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Climatic changes are being observed across the African continent. These changes may be contributing to the spread of malaria, especially in Ethiopia where the diverse topography, varied vector abundance and unstable weather patterns converge to create a unique case study. A study conducted in Ethiopia showed that climate variability affects malaria cases as a result of the changing magnitude and seasonality of rainfall and temperatures (1). As governments and the wider international community enter a crucial year for both global health and climate action, it is a timely opportunity to assess the tools available to Ethiopia to limit the impact of climatic changes on the transmission of malaria.

1.   Strengthening surveillance and the use of data

Incorporating climate data into existing surveillance systems for disease control is a core part of climate adaptation. Work has already been done within Ethiopia to increase access to climate data. The National Meteorological Agency of Ethiopia has organised quality climate information that can be accessed online using the International Research Institute for Climate and Society (IRI)’s Maproom/ENACTS database, allowing various health organisations and actors to view and analyse climate data. However, there is further work to do to popularise the use of this system and further develop the data available to ensure it is constantly updated and relevant across all diseases. This should include resources to improve internet connectivity and cascading skills to local facilities where data capture takes place.

2.   Community engagement

Ethiopia’s health system already contains a strong network of community health workers and services. This can be capitalised on in a bid to engage communities around the effects of climate change and how they are felt at the community level. Existing village health clubs can be utilised to spread knowledge around climate issues and how erratic weather could impact a community on a day-to-day basis. Malaria Consortium advocates for the use of the Community Dialogue Approach in response to complex issues that impact on the health of a community. This approach has already been trialled to address antibiotic resistance in Bangladesh and neglected tropical diseases in Mozambique and could be a useful tool to facilitate locally led action to improve climate resilience. Awareness campaigns – shaped by local knowledge and designed in collaboration with local leaders – should also be developed and disseminated within existing community structures and networks.

3.   Cross-disease and sector collaboration

Collaboration to mitigate the impact of climatic changes in Ethiopia is required on a cross-disease and a cross-sectoral basis. A study revealed that there are inadequate levels of inter-sectoral collaboration and poor coordination and communication among different stakeholders (2).  This is an acknowledgement that climatic changes are relevant to a range of health issues not only limited to malaria, but to pneumonia and malnutrition too. While surveillance must take place to monitor climate data in comparison with various disease outcomes, a coordinated, multi-sectoral response is also required to effectively target the health risks. This means mainstreaming the climate response into the policies and plans of all health-determining sectors and departments in Ethiopia.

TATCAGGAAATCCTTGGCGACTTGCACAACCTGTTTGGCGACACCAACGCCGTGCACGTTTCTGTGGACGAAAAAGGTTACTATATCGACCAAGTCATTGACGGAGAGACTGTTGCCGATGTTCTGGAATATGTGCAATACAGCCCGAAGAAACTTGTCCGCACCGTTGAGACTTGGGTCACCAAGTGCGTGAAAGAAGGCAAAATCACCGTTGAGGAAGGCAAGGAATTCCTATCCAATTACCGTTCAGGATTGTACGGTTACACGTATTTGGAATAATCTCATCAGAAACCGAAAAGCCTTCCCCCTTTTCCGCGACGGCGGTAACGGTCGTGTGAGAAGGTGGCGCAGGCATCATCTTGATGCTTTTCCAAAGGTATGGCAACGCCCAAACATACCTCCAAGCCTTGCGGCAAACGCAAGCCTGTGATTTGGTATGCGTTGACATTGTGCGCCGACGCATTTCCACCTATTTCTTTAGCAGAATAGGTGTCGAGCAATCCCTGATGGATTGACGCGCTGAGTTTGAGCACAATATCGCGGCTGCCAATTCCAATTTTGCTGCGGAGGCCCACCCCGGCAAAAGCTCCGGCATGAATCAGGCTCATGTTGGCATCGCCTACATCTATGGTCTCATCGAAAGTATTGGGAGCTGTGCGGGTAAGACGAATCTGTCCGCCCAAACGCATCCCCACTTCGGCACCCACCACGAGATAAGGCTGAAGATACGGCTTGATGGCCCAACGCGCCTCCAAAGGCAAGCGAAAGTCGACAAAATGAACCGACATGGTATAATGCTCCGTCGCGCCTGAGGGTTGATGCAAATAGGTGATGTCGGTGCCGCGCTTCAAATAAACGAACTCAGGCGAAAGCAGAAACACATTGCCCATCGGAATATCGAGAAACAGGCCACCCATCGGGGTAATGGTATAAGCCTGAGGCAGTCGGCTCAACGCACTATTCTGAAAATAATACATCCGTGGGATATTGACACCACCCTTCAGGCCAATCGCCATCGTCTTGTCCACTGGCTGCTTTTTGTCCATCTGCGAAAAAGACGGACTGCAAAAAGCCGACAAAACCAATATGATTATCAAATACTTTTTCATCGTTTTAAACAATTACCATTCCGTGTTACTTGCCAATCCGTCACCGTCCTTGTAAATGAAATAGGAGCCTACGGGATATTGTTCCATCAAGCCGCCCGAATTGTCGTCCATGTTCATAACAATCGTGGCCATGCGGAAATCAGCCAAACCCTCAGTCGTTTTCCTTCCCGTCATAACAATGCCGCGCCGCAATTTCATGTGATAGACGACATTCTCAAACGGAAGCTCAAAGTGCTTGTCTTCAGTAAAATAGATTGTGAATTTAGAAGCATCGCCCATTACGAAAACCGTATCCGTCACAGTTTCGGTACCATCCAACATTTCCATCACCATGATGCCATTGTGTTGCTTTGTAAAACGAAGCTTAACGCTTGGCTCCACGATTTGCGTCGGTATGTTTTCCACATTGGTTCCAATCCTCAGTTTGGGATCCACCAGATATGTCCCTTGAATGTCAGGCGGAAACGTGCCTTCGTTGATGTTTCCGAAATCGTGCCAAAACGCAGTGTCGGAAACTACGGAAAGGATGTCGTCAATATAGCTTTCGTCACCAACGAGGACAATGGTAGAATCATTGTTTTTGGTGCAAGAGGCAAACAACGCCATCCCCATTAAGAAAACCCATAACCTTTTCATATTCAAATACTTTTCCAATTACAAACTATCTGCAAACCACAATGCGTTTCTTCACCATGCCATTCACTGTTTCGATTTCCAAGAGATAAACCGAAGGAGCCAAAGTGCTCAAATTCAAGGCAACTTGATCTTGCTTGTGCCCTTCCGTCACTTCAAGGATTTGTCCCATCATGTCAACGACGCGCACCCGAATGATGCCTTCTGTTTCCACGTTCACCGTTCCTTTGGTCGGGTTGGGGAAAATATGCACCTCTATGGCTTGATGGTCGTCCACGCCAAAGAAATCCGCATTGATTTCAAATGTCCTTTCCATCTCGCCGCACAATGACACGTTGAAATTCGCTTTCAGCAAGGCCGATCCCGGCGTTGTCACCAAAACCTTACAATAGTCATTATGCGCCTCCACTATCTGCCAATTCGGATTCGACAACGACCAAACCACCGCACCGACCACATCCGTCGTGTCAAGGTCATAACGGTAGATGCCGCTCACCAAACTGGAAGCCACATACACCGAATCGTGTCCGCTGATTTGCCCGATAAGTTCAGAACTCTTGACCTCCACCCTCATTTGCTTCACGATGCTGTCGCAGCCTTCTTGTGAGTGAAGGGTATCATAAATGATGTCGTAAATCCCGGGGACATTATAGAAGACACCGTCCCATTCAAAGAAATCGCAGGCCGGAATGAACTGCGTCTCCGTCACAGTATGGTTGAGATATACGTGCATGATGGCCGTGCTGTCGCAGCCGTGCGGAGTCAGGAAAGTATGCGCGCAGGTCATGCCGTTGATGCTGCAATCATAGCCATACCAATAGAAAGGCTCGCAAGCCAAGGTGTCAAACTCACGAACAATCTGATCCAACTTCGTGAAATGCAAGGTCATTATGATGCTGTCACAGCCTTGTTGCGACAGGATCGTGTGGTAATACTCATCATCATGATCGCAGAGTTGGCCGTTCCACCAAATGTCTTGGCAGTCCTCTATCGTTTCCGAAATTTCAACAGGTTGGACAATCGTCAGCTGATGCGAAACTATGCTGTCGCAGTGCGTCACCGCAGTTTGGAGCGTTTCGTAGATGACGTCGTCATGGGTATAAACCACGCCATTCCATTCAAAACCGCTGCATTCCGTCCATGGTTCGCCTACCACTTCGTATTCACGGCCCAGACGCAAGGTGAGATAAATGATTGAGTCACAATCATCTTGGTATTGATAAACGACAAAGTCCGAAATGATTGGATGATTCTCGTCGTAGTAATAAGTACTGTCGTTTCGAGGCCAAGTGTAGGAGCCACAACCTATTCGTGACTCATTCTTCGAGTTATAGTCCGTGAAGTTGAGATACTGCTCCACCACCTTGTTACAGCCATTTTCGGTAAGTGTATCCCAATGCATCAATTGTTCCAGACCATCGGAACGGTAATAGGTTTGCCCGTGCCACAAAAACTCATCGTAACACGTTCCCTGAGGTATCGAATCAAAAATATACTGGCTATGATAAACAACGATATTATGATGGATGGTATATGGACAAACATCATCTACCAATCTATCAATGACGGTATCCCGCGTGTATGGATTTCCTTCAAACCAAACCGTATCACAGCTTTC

4.   Research for resilience

Ethiopia’s complex climate and diverse disease burden means that there is an ongoing task to maintain a comprehensive understanding of the region-specific effects of climate change and the present and future ability of communities to mitigate these risks. Operational studies should be undertaken to carve out practical solutions to climate-related challenges while preparedness evaluations would allow a greater understanding of the ability of health services to cope with the changing demands caused by climatic changes.

5.   Financing

Climate change will leave Ethiopia vulnerable to increased extreme weather events to add to its already diverse climate. The UN Climate Change Conference (COP26) taking place in Glasgow, United Kingdom this month presents a perfect opportunity to bolster the financing of climate action globally. Within Ethiopia, there are already ambitious climate projects happening with support from Climate Investment Funds (CIF), but to support the increasing need for improved surveillance systems and capacity building and community engagement, more country-level financing will be required.

Learn more about Malaria Consortium’s wider view on climate change and disease control in our position statement on climate.

Dr Agonafer Tekalegne is Malaria Consortium’s Country Director in Ethiopia.

Dr Adugna Woyessa is an Epidemiologist and Public Health Specialist at the Ethiopian Public Health Institute.



1. Girma Taye, Mirgissa Kaba, Adugna Woyessa, Wakgari Desessa, Belay Simane, Abera Kumie, Getachew Berhane. Modeling effect of climate variability on malaria in Ethiopia. Ethiopian Journal of Health Development, January 2015.

2. Belay Simane, Hunachew Beyene, Wakgari Deress, Abera Kumie, Kiros Berhane, Jonathan Samet. Review of Climate Change and Health in Ethiopia: Status and Gap Analysis. Ethiopian Journal of Health Development, 2016.

3. Dereje Birhanu, Hyeonjun Kim, Cheolhee Jang, Sanghyun Park.  Flood Risk and Vulnerability of Addis Ababa City Due to Climate Change and Urbanization. Procedia Engineering, Volume 154, 2016, Pages 696-702.

4. Brook Legese, Boneya Gumi. Flooding in Ethiopia;Causes, Impact and Coping Mechanisms. A Review. IJRAR September 2020.